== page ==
Tag Archives: trading

Standard Chartered Online Trading

I opened Standard Chartered Bank (SCB) Online Trading in June, with settlement acounts in SGD, HKD, USD, EUR and GBP currency. I waited for another 3 weeks for the W8BEN form to be processed, so that I could start to use the USD settlement account.

The main attraction is that there is no minimum commission for trading in major stock exchanges around the world, so it is very good for small transaction, especially if you want to do monthly contribution into ETF. Read the Brokerage & Market FeesFAQ and this post by hyom. Besides the questions raised n FAQ, I also gathered the following information by calling the online trading hotline at 1800 242 5333 (don’t call the general hotline as the officers are not equipped to answer online trading-related question).

  1. All shares are held in SCB.
  2. No monthly custodian fee.
  3. No dividend handing fee.
There are two other things to note:  currency exchange rates and ETF listed in London Stock Exchange.

Currency exchange rates

I compared SCB currency exchange rates with that of Oanda.com for a random couple of days, see the spreadsheet below (or open the spreadsheet here). As you can see in the last column (Amount % Difference), HKD rate is consistently bad while others fluctuate. I have only transferred money to USD account and did so when the Amount % Difference is in the 0.5–0.6% range.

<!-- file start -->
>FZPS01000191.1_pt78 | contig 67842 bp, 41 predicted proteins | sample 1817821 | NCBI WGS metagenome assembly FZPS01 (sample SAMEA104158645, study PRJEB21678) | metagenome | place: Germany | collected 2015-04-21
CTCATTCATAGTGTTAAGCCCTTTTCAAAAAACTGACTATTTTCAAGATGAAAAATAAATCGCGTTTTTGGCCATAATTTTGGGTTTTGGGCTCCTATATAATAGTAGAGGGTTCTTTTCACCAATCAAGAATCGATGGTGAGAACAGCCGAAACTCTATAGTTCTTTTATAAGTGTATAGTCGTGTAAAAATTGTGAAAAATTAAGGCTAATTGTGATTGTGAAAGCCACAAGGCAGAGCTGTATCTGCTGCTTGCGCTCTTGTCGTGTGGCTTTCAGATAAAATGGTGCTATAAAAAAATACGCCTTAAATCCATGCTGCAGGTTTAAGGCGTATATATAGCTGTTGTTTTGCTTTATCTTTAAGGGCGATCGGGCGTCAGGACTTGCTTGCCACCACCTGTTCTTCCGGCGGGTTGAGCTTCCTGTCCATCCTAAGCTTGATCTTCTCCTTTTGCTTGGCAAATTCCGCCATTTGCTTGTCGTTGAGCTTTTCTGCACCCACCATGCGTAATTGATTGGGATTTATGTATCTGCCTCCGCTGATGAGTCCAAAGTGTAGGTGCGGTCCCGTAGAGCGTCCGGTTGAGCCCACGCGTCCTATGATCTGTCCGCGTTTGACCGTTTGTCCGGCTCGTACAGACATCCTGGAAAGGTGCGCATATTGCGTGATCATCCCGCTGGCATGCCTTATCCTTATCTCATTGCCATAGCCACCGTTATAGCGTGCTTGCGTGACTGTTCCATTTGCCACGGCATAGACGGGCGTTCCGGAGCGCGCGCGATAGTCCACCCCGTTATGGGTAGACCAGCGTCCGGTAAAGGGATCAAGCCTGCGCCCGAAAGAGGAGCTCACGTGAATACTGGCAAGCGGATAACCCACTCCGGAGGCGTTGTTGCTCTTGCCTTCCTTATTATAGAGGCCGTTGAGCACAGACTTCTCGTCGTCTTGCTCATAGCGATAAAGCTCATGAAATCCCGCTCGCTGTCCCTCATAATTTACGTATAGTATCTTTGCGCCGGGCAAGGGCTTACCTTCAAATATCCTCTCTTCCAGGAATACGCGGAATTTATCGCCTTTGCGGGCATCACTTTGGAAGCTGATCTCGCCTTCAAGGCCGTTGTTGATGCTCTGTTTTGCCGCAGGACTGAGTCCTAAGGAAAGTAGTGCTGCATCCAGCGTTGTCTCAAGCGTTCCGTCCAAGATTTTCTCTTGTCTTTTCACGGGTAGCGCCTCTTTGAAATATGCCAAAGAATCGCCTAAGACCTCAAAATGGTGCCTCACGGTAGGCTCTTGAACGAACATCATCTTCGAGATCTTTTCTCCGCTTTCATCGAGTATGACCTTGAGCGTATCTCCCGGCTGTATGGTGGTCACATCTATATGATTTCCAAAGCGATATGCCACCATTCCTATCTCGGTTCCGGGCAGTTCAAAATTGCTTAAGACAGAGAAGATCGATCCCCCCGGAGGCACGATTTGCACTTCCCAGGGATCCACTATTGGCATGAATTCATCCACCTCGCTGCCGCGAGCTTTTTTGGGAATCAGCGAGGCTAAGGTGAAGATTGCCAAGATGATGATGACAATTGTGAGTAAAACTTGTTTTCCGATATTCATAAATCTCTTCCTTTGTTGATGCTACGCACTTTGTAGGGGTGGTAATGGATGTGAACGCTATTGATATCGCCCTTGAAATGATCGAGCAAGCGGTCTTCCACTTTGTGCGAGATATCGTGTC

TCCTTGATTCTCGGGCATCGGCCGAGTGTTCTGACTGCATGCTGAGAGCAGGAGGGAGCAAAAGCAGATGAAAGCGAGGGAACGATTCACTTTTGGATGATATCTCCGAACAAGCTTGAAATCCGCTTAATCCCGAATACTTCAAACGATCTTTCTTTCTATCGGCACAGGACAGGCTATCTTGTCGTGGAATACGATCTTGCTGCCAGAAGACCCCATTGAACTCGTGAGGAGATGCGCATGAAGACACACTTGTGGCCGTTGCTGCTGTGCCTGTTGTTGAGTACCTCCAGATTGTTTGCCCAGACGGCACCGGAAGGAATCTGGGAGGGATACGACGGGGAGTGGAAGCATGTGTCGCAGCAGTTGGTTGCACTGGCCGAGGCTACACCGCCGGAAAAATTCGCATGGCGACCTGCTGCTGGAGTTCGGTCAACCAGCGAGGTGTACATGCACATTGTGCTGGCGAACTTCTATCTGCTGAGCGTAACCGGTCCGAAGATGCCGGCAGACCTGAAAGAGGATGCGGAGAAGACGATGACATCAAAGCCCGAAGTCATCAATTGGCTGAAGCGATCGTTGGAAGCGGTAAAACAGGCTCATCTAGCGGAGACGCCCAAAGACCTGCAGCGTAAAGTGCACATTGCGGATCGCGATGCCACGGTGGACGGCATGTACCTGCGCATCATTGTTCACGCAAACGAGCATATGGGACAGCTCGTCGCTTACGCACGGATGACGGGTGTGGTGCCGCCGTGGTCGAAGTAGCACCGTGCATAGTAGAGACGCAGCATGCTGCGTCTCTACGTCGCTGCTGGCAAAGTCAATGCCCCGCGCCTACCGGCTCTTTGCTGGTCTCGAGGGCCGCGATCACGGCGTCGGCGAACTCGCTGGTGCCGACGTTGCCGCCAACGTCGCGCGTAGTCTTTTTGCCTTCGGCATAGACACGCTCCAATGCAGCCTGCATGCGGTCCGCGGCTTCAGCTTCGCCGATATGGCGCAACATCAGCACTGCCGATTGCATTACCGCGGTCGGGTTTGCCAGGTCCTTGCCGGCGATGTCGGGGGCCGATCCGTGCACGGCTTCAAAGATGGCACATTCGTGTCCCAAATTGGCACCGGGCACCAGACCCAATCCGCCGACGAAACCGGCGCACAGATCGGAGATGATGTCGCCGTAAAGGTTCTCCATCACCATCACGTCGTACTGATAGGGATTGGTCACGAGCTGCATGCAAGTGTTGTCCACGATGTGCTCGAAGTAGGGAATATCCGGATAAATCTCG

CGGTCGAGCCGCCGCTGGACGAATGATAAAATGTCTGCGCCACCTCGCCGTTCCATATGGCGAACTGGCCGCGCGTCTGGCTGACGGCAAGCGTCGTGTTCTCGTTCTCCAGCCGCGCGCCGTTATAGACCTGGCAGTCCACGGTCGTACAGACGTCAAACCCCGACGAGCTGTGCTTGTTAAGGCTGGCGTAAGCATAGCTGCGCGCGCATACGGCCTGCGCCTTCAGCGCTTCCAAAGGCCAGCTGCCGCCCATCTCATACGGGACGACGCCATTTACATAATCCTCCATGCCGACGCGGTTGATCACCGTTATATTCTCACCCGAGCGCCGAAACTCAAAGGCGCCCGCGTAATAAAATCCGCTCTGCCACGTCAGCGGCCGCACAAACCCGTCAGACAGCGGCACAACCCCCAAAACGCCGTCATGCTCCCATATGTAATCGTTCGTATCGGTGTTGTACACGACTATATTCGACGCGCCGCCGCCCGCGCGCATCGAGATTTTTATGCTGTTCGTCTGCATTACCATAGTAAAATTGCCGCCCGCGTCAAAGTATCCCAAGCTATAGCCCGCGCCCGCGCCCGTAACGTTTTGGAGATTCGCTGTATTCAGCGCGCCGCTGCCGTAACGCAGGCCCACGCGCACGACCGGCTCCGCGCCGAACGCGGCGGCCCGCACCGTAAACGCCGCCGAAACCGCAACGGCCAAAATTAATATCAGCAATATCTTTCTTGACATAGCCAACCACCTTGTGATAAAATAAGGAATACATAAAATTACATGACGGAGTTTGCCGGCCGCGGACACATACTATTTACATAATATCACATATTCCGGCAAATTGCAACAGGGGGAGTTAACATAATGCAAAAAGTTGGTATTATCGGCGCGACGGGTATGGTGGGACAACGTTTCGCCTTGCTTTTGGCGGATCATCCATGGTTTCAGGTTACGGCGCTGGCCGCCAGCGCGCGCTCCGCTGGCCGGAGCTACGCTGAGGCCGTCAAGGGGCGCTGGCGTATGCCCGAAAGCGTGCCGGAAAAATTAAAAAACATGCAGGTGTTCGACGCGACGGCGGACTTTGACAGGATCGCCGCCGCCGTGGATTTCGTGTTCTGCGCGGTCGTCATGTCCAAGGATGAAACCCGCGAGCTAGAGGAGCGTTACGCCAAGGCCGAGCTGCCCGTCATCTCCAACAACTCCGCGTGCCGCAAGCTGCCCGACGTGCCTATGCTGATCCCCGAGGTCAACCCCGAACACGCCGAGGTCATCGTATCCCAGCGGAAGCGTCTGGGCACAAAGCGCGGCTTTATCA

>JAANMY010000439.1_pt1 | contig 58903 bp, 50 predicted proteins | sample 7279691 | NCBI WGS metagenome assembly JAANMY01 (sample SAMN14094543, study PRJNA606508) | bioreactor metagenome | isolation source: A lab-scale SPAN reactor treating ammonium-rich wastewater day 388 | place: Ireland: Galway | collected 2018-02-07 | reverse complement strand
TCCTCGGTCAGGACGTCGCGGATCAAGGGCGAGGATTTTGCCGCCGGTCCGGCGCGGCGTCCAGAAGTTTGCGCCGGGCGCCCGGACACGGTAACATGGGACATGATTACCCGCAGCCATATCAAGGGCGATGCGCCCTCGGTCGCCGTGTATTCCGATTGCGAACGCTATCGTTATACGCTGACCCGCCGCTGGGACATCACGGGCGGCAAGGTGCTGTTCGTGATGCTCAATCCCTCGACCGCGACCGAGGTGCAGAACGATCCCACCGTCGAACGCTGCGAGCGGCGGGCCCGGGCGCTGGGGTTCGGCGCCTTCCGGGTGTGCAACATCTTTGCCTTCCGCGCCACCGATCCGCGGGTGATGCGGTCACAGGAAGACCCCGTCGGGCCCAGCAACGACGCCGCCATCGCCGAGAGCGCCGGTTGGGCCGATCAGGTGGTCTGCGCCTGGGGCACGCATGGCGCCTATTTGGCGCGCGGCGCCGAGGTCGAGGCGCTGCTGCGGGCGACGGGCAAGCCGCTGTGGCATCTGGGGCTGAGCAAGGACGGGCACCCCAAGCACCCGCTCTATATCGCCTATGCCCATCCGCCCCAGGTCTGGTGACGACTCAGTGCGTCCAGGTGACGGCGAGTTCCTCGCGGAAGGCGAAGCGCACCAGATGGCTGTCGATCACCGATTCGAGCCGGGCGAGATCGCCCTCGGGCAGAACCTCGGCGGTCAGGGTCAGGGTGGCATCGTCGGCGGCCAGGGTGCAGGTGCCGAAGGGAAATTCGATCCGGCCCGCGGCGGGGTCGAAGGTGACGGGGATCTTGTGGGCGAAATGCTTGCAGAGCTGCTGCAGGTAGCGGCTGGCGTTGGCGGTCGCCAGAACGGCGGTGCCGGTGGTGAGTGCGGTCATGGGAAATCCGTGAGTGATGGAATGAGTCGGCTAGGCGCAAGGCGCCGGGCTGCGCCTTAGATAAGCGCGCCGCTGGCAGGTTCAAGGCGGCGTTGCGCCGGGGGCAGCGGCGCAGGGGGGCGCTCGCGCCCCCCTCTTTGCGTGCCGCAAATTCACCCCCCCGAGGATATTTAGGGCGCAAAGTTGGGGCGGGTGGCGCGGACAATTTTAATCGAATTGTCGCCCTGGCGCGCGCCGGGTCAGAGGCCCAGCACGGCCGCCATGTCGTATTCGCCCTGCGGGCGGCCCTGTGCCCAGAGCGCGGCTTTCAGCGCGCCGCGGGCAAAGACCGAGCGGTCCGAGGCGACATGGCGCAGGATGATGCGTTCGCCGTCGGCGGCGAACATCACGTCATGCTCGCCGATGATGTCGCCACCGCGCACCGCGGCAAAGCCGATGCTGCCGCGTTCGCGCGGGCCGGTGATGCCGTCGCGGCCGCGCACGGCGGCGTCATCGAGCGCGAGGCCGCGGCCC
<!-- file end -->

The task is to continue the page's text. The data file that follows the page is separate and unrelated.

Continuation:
ETF listed in London Stock Exchange

According to London Stock Exchange (LSE) webpage on  ETF, ETFs attract no stamp duty. The two brokers (POEMS and Saxo) that I have used to purchase ETFs in LSE follow this rule and did not charge stamp duty.

For SCB, you will have to pay the stamp duty of 0.50% on buy trades. I called up SCB, cited the webpage and asked if there was a mistake and whether stamp duty would be refunded if the transaction in LSE was a ETF. SCB said they would call back. Few days later, SCB called me and said all buy trades in LSE will attract stamp duty. Huh?

So how much commission in total (including stamp duty) will I be paying when I use SCB compared to Saxo? See the spreadsheet below or open the spreadsheet here. SCB is more expensive than Saxo when your trading  amount is only slightly over $1000 ($1066.67 to be exact). This means SCB is only cheaper when you trade below $1066.67.

Comments

The ETFs and REIT shares that I use in my portfolio are listed Singapore exchange, US stock exchanges and London stock exchange.

  1. I am inclined to use SCB for transaction in Singapore exchange and US stock exchanges.
  2. I will continue to use Saxo for transaction in London stock exchange.
  3. For currency exchange, I am OK with the hassle of comparing the rate in SCB with Oanda.com each time before initiating the transfer.

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